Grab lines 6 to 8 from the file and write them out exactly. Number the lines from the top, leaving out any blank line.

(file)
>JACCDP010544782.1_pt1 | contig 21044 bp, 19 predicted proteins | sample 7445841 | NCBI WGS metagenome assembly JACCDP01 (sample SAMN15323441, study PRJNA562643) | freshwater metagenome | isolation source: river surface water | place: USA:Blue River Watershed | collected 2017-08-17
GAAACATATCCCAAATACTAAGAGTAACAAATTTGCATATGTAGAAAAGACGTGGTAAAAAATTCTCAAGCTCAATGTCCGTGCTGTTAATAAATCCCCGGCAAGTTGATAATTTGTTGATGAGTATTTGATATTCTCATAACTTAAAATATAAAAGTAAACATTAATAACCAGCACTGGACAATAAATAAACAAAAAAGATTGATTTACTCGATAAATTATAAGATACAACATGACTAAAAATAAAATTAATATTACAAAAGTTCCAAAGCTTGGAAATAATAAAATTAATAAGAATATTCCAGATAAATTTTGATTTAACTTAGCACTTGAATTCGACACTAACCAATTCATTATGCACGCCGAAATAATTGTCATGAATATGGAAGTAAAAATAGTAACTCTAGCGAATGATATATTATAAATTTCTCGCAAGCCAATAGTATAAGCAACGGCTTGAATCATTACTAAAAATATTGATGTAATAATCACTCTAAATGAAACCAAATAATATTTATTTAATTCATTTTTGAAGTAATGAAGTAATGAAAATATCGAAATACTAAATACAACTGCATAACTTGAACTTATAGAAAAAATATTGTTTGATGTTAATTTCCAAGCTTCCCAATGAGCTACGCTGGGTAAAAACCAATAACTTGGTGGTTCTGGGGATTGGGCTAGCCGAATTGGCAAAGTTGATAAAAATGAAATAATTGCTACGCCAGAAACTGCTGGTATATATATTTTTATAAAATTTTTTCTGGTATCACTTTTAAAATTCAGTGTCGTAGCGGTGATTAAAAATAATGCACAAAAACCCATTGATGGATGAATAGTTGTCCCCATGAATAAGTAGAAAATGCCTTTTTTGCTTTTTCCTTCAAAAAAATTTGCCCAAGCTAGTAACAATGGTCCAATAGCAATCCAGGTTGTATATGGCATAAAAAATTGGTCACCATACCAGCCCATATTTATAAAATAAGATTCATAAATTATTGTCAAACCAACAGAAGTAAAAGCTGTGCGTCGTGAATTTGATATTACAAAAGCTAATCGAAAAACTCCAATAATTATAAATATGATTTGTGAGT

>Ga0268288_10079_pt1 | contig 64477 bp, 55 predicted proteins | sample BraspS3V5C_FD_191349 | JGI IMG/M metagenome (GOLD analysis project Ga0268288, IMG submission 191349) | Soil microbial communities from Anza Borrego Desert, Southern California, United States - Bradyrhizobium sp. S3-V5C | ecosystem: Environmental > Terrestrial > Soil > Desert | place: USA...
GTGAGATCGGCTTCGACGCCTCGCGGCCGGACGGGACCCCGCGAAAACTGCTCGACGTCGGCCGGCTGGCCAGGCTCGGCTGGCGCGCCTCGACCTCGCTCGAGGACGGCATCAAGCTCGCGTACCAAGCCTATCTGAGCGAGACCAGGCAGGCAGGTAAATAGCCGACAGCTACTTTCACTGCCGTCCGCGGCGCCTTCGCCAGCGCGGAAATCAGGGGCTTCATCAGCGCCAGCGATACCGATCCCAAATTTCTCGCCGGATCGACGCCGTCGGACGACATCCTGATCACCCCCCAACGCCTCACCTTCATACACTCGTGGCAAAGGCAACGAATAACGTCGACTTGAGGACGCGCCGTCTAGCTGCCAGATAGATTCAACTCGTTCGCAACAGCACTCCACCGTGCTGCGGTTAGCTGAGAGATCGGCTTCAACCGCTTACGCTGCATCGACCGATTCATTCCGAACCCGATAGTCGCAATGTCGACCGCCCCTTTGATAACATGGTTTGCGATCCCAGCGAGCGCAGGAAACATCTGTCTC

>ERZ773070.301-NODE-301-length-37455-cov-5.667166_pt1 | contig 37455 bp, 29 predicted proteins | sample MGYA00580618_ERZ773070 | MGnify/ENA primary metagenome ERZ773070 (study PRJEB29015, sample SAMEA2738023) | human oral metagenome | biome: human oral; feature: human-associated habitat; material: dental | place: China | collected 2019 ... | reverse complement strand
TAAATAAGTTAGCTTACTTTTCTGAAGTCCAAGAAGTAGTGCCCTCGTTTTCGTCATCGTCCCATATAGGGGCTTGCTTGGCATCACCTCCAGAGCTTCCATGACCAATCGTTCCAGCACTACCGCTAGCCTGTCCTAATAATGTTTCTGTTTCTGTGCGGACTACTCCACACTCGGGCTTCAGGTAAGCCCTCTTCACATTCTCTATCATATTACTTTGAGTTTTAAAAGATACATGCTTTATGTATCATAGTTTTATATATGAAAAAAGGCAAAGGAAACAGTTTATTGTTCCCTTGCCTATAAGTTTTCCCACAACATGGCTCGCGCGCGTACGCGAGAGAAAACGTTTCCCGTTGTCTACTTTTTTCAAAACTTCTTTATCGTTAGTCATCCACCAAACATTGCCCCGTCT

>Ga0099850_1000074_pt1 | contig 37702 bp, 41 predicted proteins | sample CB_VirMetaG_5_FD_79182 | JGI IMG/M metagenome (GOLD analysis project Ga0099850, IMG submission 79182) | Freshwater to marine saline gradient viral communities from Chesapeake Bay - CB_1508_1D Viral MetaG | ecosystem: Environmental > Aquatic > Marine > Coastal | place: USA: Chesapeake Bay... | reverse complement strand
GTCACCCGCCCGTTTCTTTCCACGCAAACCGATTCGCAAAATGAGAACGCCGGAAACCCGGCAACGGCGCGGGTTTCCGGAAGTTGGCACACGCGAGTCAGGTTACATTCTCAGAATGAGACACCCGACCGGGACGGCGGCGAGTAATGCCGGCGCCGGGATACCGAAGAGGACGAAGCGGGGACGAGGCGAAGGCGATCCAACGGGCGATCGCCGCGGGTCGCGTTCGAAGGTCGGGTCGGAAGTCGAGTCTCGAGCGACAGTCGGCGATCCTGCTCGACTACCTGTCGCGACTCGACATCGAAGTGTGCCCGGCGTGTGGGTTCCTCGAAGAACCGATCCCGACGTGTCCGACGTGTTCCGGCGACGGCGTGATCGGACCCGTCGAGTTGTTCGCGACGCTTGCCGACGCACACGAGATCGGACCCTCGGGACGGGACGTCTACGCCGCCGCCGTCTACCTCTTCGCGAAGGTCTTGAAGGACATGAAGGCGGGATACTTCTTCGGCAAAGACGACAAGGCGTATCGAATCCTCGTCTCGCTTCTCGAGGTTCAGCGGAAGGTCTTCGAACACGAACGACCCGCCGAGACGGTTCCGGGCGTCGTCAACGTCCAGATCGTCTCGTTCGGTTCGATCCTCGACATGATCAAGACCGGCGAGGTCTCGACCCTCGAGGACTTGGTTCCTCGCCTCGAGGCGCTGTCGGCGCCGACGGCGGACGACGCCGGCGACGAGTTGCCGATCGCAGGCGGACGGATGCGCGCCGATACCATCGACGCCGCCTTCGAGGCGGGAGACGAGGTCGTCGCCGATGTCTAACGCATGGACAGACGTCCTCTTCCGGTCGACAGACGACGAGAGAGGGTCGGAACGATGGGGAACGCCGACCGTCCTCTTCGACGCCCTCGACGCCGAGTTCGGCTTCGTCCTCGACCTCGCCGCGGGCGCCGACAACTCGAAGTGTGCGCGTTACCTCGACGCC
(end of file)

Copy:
TAAATAAGTTAGCTTACTTTTCTGAAGTCCAAGAAGTAGTGCCCTCGTTTTCGTCATCGTCCCATATAGGGGCTTGCTTGGCATCACCTCCAGAGCTTCCATGACCAATCGTTCCAGCACTACCGCTAGCCTGTCCTAATAATGTTTCTGTTTCTGTGCGGACTACTCCACACTCGGGCTTCAGGTAAGCCCTCTTCACATTCTCTATCATATTACTTTGAGTTTTAAAAGATACATGCTTTATGTATCATAGTTTTATATATGAAAAAAGGCAAAGGAAACAGTTTATTGTTCCCTTGCCTATAAGTTTTCCCACAACATGGCTCGCGCGCGTACGCGAGAGAAAACGTTTCCCGTTGTCTACTTTTTTCAAAACTTCTTTATCGTTAGTCATCCACCAAACATTGCCCCGTCT

>Ga0099850_1000074_pt1 | contig 37702 bp, 41 predicted proteins | sample CB_VirMetaG_5_FD_79182 | JGI IMG/M metagenome (GOLD analysis project Ga0099850, IMG submission 79182) | Freshwater to marine saline gradient viral communities from Chesapeake Bay - CB_1508_1D Viral MetaG | ecosystem: Environmental > Aquatic > Marine > Coastal | place: USA: Chesapeake Bay... | reverse complement strand
GTCACCCGCCCGTTTCTTTCCACGCAAACCGATTCGCAAAATGAGAACGCCGGAAACCCGGCAACGGCGCGGGTTTCCGGAAGTTGGCACACGCGAGTCAGGTTACATTCTCAGAATGAGACACCCGACCGGGACGGCGGCGAGTAATGCCGGCGCCGGGATACCGAAGAGGACGAAGCGGGGACGAGGCGAAGGCGATCCAACGGGCGATCGCCGCGGGTCGCGTTCGAAGGTCGGGTCGGAAGTCGAGTCTCGAGCGACAGTCGGCGATCCTGCTCGACTACCTGTCGCGACTCGACATCGAAGTGTGCCCGGCGTGTGGGTTCCTCGAAGAACCGATCCCGACGTGTCCGACGTGTTCCGGCGACGGCGTGATCGGACCCGTCGAGTTGTTCGCGACGCTTGCCGACGCACACGAGATCGGACCCTCGGGACGGGACGTCTACGCCGCCGCCGTCTACCTCTTCGCGAAGGTCTTGAAGGACATGAAGGCGGGATACTTCTTCGGCAAAGACGACAAGGCGTATCGAATCCTCGTCTCGCTTCTCGAGGTTCAGCGGAAGGTCTTCGAACACGAACGACCCGCCGAGACGGTTCCGGGCGTCGTCAACGTCCAGATCGTCTCGTTCGGTTCGATCCTCGACATGATCAAGACCGGCGAGGTCTCGACCCTCGAGGACTTGGTTCCTCGCCTCGAGGCGCTGTCGGCGCCGACGGCGGACGACGCCGGCGACGAGTTGCCGATCGCAGGCGGACGGATGCGCGCCGATACCATCGACGCCGCCTTCGAGGCGGGAGACGAGGTCGTCGCCGATGTCTAACGCATGGACAGACGTCCTCTTCCGGTCGACAGACGACGAGAGAGGGTCGGAACGATGGGGAACGCCGACCGTCCTCTTCGACGCCCTCGACGCCGAGTTCGGCTTCGTCCTCGACCTCGCCGCGGGCGCCGACAACTCGAAGTGTGCGCGTTACCTCGACGCC